ABSTRACT: PURPOSE: This blinded prospective study was performed to optimise the risk assessment of children with a late isolated, combined or an early combined bone marrow (BM) relapse of precursor B-cell acute lymphoblastic leukaemia (ALL). The aim was to develop a reliable tool to identify patients with an intermediate risk relapse who are in need of haematopoietic stem cell transplantation (HSCT). METHODS: Included were 80 children and adolescents with first intermediate risk BM relapse of ALL recruited in trial ALL-REZ BFM P95/96. We assessed the prognostic value of minimal residual disease (MRD) after induction therapy quantified by PCR using leukaemia clone-specific T-cell receptor/immunoglobulin gene rearrangements. RESULTS: Molecular good responders (MRD<10(-3), n=46) had a probability of event-free survival (pEFS) at 10years of 76% standard error (SE)±6% and a cumulative incidence of second relapse (CIR) at 10years of 21% SE±6%; pEFS of molecular poor responders (MRD⩾10(-3), n=34) at 10years was 18% SE±7% and CIR 61% SE±9% (p<0.001). Cox regression analysis revealed MRD after induction to be the strongest independent prognostic parameter with a 6.6-fold increased risk (95% confidence interval 3.3-13.5, p<0.001) for molecular poor responders to suffer a subsequent adverse event compared to good responders. CONCLUSION: In patients with intermediate risk BM relapse of ALL, low MRD after induction is associated with an excellent long-term prognosis with conventional chemo-/radiotherapy whereas patients with insufficient response have an extremely poor prognosis. Therefore, in the subsequent trial ALL-REZ BFM 2002, MRD is used to allocate molecular good responders to conventional post-induction therapy and molecular poor responders to allogeneic HSCT.
    European journal of cancer (Oxford, England: 1990) 12/2012; · 4.12 Impact Factor
  • [Show abstract] [Hide abstract]
    ABSTRACT: Despite risk-adapted treatment, survival of children with relapse of acute lymphoblastic leukemia (ALL) remains poor compared with that of patients with initial diagnosis of ALL. Leukemia-associated genetic alterations may provide novel prognostic factors to refine present relapse treatment strategies. Therefore, we investigated the clinical relevance of 13 recurrent genetic alterations in 204 children treated uniformly for relapsed B-cell precursor ALL according to the ALL-REZ BFM 2002 protocol. The most common alterations were deletions of CDKN2A/2B, IKZF1, PAX5, ETV6, fusion of ETV6-RUNX1 and deletions and/or mutations of TP53. Multivariate analysis identified IKZF1 deletion and TP53 alteration as independent predictors of inferior outcome (P=0.002 and P=0.001). Next, we investigated how both alterations can improve the established risk stratification in relapsed ALL. Intermediate-risk relapse patients with low minimal residual disease are currently considered to have a good prognosis. In this group, deletion of IKZF1 and alteration of TP53 identify patients with significantly inferior outcome (P<0.001). In high-risk relapse patients, deletion of IKZF1 is strongly predictive of a second relapse after stem cell transplantation (P<0.001). We conclude that IKZF1 and TP53 represent relevant prognostic factors that should be considered in future risk assessment of children with relapsed ALL to indicate treatment intensification or intervention.Leukemia advance online publication, 3 July 2012; doi:10.1038/leu.2012.155.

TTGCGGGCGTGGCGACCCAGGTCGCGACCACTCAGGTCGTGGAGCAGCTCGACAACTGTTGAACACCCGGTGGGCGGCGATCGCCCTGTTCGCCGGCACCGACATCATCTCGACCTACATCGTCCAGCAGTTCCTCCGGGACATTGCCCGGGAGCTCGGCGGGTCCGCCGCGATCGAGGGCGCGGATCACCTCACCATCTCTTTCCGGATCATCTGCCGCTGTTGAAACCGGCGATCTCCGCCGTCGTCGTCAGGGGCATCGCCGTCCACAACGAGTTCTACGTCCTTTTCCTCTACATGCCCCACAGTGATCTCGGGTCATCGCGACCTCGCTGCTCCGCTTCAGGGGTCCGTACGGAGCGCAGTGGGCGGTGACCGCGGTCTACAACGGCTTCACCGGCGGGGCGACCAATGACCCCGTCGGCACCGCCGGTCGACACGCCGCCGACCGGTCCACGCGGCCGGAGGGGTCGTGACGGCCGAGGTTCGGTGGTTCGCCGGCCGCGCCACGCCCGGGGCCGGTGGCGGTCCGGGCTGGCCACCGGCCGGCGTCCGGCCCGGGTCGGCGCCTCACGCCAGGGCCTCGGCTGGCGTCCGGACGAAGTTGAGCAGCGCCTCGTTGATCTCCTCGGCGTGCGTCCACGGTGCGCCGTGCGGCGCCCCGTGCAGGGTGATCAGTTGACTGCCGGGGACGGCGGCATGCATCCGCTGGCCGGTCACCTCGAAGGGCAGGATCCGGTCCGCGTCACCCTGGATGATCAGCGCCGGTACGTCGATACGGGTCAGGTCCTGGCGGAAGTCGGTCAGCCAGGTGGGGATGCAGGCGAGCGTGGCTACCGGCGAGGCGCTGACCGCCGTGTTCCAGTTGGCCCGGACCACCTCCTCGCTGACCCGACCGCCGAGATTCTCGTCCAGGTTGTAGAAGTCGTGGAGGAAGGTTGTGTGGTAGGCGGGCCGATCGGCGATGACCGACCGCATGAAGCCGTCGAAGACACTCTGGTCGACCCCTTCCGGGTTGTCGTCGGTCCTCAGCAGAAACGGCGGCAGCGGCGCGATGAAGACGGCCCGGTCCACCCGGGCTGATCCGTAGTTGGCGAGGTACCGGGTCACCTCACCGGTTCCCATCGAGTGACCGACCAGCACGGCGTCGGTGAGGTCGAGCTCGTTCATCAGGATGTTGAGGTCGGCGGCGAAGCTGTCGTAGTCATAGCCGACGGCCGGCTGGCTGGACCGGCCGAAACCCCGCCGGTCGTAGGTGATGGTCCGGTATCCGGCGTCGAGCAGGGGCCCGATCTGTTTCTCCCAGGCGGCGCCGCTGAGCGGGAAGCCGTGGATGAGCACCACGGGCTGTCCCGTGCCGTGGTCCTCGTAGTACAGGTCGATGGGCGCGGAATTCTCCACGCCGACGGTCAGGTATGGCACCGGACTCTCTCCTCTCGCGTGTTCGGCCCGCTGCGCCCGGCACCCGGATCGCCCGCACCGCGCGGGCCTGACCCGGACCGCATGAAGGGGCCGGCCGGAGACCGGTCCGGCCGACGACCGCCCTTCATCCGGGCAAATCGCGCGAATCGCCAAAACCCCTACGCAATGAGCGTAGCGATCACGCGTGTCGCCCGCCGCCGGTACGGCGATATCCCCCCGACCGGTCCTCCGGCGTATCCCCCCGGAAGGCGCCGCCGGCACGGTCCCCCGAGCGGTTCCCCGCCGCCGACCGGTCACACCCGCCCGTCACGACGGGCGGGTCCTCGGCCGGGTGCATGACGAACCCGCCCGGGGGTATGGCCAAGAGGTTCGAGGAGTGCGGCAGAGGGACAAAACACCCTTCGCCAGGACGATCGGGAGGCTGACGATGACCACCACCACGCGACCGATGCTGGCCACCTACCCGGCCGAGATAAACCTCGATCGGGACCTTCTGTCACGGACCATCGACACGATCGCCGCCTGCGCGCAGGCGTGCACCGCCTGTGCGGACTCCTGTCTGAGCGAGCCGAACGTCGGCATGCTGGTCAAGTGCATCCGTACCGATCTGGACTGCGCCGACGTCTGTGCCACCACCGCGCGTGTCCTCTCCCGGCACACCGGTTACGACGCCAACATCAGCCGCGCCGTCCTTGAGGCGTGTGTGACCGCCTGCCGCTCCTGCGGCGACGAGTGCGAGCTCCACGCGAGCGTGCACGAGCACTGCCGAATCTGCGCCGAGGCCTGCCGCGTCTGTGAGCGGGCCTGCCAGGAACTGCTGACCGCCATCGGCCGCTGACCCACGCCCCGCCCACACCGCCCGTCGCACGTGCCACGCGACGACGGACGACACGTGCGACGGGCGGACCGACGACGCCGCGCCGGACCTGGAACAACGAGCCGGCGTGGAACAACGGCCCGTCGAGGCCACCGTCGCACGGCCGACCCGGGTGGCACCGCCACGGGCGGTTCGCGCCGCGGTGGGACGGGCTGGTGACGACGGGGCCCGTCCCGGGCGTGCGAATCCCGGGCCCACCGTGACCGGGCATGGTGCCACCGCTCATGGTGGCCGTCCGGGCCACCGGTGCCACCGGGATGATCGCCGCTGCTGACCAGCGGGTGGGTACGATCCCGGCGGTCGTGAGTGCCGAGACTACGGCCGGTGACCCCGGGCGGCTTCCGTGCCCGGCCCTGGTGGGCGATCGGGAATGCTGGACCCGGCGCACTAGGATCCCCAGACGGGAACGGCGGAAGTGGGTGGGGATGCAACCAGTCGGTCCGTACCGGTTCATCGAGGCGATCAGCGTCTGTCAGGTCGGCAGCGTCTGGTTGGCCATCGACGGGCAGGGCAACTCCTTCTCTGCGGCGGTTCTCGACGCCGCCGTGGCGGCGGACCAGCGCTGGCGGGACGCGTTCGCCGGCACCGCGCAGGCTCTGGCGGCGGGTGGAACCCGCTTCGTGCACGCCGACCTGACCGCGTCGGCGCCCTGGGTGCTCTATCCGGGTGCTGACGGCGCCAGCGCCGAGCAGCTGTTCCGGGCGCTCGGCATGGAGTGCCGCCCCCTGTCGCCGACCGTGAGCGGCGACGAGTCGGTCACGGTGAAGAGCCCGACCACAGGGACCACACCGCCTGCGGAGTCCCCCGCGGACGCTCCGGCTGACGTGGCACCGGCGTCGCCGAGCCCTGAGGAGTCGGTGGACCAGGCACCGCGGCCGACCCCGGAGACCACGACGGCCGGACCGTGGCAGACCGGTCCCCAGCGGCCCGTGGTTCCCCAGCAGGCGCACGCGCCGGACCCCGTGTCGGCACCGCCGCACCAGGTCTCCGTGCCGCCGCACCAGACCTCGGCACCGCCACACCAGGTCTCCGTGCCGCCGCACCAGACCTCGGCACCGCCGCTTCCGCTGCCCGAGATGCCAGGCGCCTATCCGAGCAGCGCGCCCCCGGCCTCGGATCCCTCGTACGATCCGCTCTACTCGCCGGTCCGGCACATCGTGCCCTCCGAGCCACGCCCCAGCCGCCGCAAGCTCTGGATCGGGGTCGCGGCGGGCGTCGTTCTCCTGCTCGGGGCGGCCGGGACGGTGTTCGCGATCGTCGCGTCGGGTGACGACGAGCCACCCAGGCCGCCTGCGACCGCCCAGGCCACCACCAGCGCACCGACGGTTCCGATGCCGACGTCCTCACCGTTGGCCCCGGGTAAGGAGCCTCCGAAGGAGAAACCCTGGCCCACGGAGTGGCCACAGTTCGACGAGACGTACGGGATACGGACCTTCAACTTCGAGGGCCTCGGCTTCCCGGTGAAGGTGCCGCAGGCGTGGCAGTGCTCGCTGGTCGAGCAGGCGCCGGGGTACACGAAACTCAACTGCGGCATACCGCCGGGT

Leukemia: official journal of the Leukemia Society of America, Leukemia Research Fund, U.K 06/2012; · 10.16 Impact Factor
  • Gesche Tallen, Guenter Henze, Arend von Stackelberg
    Pharmazie in unserer Zeit 05/2012; 41(3-3):214-221.
  • Gesche Tallen, Günter Henze, Arend von Stackelberg